A £235m contract to provide NHS musculoskeletal services for West Sussex has been awarded to a joint venture between health insurance company Bupa and a community services social enterprise.
The five year “prime provider” contract is due to start in January next year. It was put out to tender by Coastal West Sussex Clinical Commissioning Group.
It was won by Bupa CSH Ltd, a joint venture between Bupa UK and social enterprise CSH Surrey.
CSH Surrey was the first community healthcare social enterprise to be “spun out” of the NHS, in 2006. The West Sussex contract is the first Bupa and CSH have bid for jointly.
Current MSK services in the area are commissioned through separate contracts with several different providers, including Western Sussex Hospitals Foundation Trust and Sussex Community Trust.
Western Sussex Hospitals’ commercial director, Mike Jennings, said the trust was disappointed with the commissioners’ decision.
He told HSJ: “The trust submitted a strong and realistic bid, in partnership with other NHS and not-for profit organisations to be the area’s prime provider, based on sound clinical expertise, direct patient feedback and our unique understanding of local communities and their healthcare needs.
“We are disappointed with the decision and have requested further details to understand the full impact for patients, staff and services, including trauma.”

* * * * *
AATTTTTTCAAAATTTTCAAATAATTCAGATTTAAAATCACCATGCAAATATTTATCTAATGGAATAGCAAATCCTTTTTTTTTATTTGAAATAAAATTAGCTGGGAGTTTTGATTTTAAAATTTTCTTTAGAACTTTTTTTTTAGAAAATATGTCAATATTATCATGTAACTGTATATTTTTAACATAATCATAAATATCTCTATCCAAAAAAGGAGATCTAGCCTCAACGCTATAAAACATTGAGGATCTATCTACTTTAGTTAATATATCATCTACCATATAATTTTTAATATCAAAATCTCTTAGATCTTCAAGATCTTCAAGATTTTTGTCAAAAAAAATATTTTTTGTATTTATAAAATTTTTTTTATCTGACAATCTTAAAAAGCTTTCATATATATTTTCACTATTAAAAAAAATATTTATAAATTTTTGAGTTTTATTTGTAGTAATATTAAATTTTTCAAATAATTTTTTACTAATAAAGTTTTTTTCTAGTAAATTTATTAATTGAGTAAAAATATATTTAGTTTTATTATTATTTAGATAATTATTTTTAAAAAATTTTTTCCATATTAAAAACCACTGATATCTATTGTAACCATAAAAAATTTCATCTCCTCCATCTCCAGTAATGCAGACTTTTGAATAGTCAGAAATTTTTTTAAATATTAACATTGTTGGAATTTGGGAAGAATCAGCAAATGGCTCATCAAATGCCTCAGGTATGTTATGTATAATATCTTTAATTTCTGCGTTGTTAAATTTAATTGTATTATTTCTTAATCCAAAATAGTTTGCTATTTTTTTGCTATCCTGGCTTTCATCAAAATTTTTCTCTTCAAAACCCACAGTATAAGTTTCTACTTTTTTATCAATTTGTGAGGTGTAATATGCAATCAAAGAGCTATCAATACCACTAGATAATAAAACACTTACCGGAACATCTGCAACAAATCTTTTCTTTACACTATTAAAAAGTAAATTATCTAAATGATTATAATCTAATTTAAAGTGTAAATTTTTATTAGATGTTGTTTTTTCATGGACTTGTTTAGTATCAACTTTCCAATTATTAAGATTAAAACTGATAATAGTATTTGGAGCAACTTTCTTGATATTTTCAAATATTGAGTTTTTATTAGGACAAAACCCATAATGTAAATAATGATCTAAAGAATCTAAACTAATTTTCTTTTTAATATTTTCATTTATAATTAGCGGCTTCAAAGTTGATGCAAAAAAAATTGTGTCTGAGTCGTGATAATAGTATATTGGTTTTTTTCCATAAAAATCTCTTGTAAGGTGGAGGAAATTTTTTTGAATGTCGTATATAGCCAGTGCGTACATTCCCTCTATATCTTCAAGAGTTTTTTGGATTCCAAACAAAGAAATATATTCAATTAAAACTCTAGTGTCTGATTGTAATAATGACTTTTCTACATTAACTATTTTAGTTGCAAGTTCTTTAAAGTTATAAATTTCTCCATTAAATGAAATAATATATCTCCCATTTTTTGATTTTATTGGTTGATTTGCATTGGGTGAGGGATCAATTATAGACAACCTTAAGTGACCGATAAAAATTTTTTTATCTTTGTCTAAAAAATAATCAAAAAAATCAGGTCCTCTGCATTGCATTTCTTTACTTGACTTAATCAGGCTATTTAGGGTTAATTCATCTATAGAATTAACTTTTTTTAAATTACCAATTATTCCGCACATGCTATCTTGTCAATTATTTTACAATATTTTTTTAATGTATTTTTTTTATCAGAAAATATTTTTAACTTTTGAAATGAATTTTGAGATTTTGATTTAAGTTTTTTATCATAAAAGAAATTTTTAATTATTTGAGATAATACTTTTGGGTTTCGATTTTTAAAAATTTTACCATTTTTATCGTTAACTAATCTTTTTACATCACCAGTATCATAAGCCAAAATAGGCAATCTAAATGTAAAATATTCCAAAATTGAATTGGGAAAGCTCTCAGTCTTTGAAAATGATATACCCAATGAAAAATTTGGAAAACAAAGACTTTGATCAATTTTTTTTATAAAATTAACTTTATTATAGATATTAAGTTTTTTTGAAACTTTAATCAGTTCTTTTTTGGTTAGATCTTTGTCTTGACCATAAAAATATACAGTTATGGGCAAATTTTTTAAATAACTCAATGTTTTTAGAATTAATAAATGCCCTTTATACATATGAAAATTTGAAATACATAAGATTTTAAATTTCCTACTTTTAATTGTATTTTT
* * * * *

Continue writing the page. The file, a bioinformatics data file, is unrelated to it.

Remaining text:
The CCG designed a new clinical model last year to suit a single prime provider that would be accountable for a patient’s entire MSK treatment. Under prime provider models, the lead provider will typically subcontract aspects of the service to other providers.
Bupa CSH will be the lead provider in West Sussex, responsible for all community and hospital MSK services and for overseeing the entire patient pathway. This includes community physiotherapy, triage services, rheumatology, chronic pain and elective orthopaedics.
The contract stipulates that there should be several community service locations provided so all patients can access the service.
The commissioners have said they want a more joined-up system where patients can be treated quicker. Patients have also called for the services to be more accessible and to have greater involvement in decisions about their treatment.
The clinical chief officer of Coastal West Sussex CCG, Katie Armstrong, said: “Our new partner impressed the evaluation panel by continuously demonstrating that the patient will be at the centre of everything they put in place.
“I am confident that once bedded in the new service will quickly deliver excellent quality and value and am encouraged that as we do, the provider will see their patients as partners in their care going forward.”
Sussex MSK Partnership, a consortium of four NHS providers that won a £210m contract in a neighbouring area of Sussex in April, had previously expressed an interest in bidding for the contract.
The CCG refused to reveal the unsuccessful bidders because the contract has not yet been signed.